Library and information studies (LIS) programs generally require that students complete a series of core courses. One of these common core courses required is library management, and for many students this may be the only opportunity to explore issues and concerns related to library management. Contrary to what they may think, most of these future librarians will have to make significant decisions related to management at some point in their careers. Almost every job in a library requires an awareness of the concepts of organizational behavior that typically underpin the library management course. Obviously this will be of greater importance for some than for others. Given the task of overseeing a small academic library shortly after graduating with my MLIS twelve years ago, I was especially sensitive to this need (I had originally planned to be an instruction librarian, not a library administrator). While it may be difficult to prepare library science students for every situation, we can provide them with some ways to improve their thinking when faced with problems and challenges. Active learning, specifically through the use of case studies, is one of the best ways to do just that. In an attempt to explore this further, preliminary research was conducted to investigate student perceptions of the value of case studies employed within a specific context. Additionally, practicing librarians were polled to determine whether or not the use of case studies in their MLIS program benefited them when making library administration decisions in their careers. The findings summarized in this paper illustrate both the benefits and shortcomings to the use of case studies in library education. Some implications for both library science students and practicing librarians are considered.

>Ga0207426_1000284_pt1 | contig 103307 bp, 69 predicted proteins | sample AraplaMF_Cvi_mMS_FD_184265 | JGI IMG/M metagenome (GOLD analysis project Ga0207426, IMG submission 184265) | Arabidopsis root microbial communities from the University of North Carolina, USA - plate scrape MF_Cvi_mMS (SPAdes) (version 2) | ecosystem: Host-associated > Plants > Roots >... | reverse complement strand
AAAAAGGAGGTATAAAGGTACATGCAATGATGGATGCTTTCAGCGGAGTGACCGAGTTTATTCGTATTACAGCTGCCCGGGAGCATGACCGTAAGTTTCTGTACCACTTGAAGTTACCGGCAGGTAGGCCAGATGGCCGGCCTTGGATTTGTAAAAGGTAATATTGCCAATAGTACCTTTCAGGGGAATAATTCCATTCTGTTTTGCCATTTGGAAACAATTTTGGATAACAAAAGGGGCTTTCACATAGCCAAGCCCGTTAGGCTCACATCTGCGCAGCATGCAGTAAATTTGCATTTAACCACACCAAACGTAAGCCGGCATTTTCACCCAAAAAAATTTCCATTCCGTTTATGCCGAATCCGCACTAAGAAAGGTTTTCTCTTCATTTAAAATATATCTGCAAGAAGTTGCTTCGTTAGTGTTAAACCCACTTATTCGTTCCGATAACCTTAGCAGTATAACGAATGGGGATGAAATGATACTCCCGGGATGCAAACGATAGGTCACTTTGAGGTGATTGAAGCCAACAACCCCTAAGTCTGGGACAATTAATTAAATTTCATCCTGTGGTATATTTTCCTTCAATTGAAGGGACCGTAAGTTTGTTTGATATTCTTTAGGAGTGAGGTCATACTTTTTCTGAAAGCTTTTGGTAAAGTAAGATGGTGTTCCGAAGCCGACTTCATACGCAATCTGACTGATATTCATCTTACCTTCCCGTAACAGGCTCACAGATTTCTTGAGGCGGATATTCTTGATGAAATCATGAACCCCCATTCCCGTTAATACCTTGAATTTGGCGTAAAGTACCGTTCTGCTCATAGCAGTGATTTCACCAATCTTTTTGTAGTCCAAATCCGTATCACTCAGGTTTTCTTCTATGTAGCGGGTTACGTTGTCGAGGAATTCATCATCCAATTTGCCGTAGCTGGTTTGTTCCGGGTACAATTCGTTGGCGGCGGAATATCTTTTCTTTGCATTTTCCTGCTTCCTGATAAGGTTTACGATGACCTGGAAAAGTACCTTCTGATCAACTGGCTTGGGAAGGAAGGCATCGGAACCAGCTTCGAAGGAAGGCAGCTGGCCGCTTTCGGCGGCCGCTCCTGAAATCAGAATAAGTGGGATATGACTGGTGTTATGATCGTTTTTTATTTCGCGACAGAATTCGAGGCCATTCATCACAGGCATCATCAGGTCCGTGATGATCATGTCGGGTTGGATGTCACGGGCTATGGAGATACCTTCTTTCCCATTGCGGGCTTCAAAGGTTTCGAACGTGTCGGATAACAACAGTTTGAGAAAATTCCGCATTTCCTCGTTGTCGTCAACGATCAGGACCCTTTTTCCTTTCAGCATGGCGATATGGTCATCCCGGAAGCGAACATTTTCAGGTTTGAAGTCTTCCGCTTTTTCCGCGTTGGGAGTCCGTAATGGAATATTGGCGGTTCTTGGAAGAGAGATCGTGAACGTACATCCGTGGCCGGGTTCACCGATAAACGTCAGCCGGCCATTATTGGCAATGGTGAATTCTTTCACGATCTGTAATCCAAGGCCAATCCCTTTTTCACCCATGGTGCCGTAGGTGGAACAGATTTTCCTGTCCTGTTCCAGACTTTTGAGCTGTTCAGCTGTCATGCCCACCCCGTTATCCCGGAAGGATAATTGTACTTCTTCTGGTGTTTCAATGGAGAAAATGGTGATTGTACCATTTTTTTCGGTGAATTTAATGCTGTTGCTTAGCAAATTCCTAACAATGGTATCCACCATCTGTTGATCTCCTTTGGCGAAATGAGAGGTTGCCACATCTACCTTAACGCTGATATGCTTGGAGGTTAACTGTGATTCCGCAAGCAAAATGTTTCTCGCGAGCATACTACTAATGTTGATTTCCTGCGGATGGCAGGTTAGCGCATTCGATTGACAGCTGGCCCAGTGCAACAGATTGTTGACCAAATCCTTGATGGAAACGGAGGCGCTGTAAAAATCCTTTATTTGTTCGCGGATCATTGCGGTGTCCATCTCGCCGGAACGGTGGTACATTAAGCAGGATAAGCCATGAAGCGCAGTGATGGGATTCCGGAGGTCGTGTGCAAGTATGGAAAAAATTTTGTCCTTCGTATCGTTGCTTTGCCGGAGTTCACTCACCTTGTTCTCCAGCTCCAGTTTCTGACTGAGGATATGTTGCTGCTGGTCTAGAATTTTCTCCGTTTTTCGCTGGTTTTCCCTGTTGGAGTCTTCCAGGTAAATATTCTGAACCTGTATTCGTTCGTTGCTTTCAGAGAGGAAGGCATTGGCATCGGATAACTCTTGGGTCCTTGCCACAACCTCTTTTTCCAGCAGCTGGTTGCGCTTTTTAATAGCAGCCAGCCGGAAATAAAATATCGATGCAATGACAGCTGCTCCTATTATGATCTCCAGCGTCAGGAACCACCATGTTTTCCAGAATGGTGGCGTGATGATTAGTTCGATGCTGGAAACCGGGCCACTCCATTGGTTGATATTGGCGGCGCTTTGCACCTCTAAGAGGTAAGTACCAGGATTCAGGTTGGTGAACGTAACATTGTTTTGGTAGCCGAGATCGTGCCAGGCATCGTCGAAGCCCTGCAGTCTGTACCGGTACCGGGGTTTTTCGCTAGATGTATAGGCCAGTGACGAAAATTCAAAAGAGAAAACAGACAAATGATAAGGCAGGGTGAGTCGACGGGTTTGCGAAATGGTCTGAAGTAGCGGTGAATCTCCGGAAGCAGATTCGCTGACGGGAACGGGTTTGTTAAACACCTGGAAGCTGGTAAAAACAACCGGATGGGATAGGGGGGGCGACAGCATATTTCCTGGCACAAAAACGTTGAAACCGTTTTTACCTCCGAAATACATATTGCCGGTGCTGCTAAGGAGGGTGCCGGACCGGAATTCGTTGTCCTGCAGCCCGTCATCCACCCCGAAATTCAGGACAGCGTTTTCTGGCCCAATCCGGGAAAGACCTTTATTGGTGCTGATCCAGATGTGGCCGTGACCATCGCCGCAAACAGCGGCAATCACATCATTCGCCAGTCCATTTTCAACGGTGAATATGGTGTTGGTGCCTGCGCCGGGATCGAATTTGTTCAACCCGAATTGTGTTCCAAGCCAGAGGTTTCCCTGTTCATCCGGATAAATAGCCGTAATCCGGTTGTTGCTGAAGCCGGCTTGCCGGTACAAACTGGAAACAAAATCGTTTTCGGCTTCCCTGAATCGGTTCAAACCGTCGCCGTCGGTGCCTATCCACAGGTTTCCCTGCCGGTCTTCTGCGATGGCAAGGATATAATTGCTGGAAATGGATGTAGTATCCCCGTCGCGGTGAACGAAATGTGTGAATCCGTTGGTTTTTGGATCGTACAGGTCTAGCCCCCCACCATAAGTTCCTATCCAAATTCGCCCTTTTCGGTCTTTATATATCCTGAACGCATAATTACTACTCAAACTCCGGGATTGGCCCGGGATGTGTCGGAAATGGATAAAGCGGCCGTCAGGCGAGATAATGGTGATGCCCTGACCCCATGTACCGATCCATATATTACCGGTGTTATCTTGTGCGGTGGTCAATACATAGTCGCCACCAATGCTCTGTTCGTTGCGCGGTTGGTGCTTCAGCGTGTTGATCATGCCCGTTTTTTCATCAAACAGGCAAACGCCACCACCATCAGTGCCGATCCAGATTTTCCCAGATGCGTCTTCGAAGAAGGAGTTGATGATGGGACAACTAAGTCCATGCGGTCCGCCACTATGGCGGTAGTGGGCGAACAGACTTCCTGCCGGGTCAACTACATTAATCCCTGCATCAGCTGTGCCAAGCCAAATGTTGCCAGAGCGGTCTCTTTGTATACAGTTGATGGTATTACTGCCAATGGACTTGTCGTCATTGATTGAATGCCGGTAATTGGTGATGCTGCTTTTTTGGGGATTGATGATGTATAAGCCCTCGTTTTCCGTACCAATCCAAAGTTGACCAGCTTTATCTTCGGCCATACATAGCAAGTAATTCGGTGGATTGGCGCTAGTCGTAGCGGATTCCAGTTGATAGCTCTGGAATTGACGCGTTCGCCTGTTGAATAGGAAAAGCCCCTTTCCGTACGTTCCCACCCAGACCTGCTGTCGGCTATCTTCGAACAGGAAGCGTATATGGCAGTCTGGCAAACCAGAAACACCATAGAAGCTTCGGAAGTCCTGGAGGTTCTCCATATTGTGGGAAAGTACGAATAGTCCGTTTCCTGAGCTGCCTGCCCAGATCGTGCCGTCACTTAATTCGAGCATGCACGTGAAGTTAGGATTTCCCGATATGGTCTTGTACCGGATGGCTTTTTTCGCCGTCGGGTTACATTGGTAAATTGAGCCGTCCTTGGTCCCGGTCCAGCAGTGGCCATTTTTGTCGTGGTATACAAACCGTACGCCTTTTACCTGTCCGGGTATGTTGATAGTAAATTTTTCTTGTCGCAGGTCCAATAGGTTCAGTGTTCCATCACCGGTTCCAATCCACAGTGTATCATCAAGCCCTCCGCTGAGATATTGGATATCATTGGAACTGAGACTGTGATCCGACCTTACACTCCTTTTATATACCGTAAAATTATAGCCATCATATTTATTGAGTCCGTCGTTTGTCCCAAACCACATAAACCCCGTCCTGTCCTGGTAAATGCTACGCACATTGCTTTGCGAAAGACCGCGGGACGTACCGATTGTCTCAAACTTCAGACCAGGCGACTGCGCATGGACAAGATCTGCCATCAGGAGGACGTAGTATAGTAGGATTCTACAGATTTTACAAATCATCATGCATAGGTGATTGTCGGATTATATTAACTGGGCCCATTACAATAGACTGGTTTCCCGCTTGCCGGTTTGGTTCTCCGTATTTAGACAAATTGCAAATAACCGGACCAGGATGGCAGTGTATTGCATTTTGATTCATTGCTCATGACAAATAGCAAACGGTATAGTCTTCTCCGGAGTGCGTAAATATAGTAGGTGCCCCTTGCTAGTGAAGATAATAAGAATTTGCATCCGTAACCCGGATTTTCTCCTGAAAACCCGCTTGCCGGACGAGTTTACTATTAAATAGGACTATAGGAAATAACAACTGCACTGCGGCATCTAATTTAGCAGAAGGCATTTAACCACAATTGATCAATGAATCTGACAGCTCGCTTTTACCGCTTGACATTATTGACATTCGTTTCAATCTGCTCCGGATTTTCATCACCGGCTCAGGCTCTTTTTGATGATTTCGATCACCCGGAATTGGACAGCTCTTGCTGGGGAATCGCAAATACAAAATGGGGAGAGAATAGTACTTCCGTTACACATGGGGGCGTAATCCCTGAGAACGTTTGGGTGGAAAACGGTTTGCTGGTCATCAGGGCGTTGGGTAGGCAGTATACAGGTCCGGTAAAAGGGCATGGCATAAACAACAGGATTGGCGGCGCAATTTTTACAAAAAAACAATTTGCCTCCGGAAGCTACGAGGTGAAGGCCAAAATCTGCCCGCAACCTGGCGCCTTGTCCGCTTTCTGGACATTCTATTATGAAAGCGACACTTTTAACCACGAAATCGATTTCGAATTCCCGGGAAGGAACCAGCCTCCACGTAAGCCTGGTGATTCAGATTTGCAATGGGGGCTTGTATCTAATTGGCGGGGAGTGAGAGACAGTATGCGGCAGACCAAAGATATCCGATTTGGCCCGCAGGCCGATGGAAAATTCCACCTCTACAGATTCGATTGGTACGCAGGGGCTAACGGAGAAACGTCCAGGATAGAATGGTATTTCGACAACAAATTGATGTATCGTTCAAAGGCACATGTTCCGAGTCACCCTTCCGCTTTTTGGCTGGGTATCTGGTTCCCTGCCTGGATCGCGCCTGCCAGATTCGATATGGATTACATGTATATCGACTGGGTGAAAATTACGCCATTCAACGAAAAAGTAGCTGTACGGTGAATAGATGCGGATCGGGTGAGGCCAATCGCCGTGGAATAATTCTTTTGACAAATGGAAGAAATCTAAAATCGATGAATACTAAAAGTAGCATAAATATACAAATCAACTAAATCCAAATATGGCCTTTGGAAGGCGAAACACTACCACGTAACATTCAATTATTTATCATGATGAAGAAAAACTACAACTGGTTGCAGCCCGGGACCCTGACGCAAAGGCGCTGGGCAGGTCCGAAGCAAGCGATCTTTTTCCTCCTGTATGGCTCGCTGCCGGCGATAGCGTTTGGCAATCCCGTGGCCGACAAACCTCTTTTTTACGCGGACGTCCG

Moniz, Richard J. Jr., "The Use of Case Studies in Library Administration Courses and Work Student and Practitioner Perceptions and Insights" (2009). Library Staff Publications. 7.